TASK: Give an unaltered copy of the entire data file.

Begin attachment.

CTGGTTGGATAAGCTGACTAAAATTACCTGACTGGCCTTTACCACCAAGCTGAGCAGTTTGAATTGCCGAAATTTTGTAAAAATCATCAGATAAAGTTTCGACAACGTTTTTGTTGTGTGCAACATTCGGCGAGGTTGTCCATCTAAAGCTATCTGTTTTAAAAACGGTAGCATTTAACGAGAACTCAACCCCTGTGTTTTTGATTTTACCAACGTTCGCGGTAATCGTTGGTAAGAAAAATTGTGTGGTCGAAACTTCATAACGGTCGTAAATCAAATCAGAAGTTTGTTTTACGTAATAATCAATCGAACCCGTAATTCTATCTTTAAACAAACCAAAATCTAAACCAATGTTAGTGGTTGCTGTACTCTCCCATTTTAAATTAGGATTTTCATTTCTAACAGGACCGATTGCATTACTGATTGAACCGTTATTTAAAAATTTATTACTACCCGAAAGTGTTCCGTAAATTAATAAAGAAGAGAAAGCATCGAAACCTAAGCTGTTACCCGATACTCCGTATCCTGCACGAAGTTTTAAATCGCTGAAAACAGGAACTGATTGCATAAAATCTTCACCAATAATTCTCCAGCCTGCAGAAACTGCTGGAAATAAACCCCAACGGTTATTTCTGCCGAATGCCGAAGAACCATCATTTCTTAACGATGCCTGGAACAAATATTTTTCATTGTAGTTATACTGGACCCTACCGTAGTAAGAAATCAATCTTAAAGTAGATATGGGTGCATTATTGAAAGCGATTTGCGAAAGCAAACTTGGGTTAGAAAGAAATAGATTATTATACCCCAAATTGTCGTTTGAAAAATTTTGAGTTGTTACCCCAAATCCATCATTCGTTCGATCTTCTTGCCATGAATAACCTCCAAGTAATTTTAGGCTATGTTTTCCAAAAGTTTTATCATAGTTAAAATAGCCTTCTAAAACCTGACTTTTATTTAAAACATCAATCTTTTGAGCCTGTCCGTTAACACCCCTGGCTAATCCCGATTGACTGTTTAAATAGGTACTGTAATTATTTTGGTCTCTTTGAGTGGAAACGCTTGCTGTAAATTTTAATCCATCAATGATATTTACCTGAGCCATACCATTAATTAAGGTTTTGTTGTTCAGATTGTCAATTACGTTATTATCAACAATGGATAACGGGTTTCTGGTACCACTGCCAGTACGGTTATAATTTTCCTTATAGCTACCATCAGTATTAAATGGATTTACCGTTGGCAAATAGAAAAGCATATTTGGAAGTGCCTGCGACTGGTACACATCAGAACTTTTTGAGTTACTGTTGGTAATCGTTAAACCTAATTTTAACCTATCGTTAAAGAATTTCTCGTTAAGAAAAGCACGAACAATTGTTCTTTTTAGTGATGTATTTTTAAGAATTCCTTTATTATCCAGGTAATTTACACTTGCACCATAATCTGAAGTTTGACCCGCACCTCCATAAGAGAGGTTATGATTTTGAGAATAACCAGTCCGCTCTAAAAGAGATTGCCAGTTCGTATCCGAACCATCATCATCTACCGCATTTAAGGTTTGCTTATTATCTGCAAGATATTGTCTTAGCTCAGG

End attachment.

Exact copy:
CTGGTTGGATAAGCTGACTAAAATTACCTGACTGGCCTTTACCACCAAGCTGAGCAGTTTGAATTGCCGAAATTTTGTAAAAATCATCAGATAAAGTTTCGACAACGTTTTTGTTGTGTGCAACATTCGGCGAGGTTGTCCATCTAAAGCTATCTGTTTTAAAAACGGTAGCATTTAACGAGAACTCAACCCCTGTGTTTTTGATTTTACCAACGTTCGCGGTAATCGTTGGTAAGAAAAATTGTGTGGTCGAAACTTCATAACGGTCGTAAATCAAATCAGAAGTTTGTTTTACGTAATAATCAATCGAACCCGTAATTCTATCTTTAAACAAACCAAAATCTAAACCAATGTTAGTGGTTGCTGTACTCTCCCATTTTAAATTAGGATTTTCATTTCTAACAGGACCGATTGCATTACTGATTGAACCGTTATTTAAAAATTTATTACTACCCGAAAGTGTTCCGTAAATTAATAAAGAAGAGAAAGCATCGAAACCTAAGCTGTTACCCGATACTCCGTATCCTGCACGAAGTTTTAAATCGCTGAAAACAGGAACTGATTGCATAAAATCTTCACCAATAATTCTCCAGCCTGCAGAAACTGCTGGAAATAAACCCCAACGGTTATTTCTGCCGAATGCCGAAGAACCATCATTTCTTAACGATGCCTGGAACAAATATTTTTCATTGTAGTTATACTGGACCCTACCGTAGTAAGAAATCAATCTTAAAGTAGATATGGGTGCATTATTGAAAGCGATTTGCGAAAGCAAACTTGGGTTAGAAAGAAATAGATTATTATACCCCAAATTGTCGTTTGAAAAATTTTGAGTTGTTACCCCAAATCCATCATTCGTTCGATCTTCTTGCCATGAATAACCTCCAAGTAATTTTAGGCTATGTTTTCCAAAAGTTTTATCATAGTTAAAATAGCCTTCTAAAACCTGACTTTTATTTAAAACATCAATCTTTTGAGCCTGTCCGTTAACACCCCTGGCTAATCCCGATTGACTGTTTAAATAGGTACTGTAATTATTTTGGTCTCTTTGAGTGGAAACGCTTGCTGTAAATTTTAATCCATCAATGATATTTACCTGAGCCATACCATTAATTAAGGTTTTGTTGTTCAGATTGTCAATTACGTTATTATCAACAATGGATAACGGGTTTCTGGTACCACTGCCAGTACGGTTATAATTTTCCTTATAGCTACCATCAGTATTAAATGGATTTACCGTTGGCAAATAGAAAAGCATATTTGGAAGTGCCTGCGACTGGTACACATCAGAACTTTTTGAGTTACTGTTGGTAATCGTTAAACCTAATTTTAACCTATCGTTAAAGAATTTCTCGTTAAGAAAAGCACGAACAATTGTTCTTTTTAGTGATGTATTTTTAAGAATTCCTTTATTATCCAGGTAATTTACACTTGCACCATAATCTGAAGTTTGACCCGCACCTCCATAAGAGAGGTTATGATTTTGAGAATAACCAGTCCGCTCTAAAAGAGATTGCCAGTTCGTATCCGAACCATCATCATCTACCGCATTTAAGGTTTGCTTATTATCTGCAAGATATTGTCTTAGCTCAGG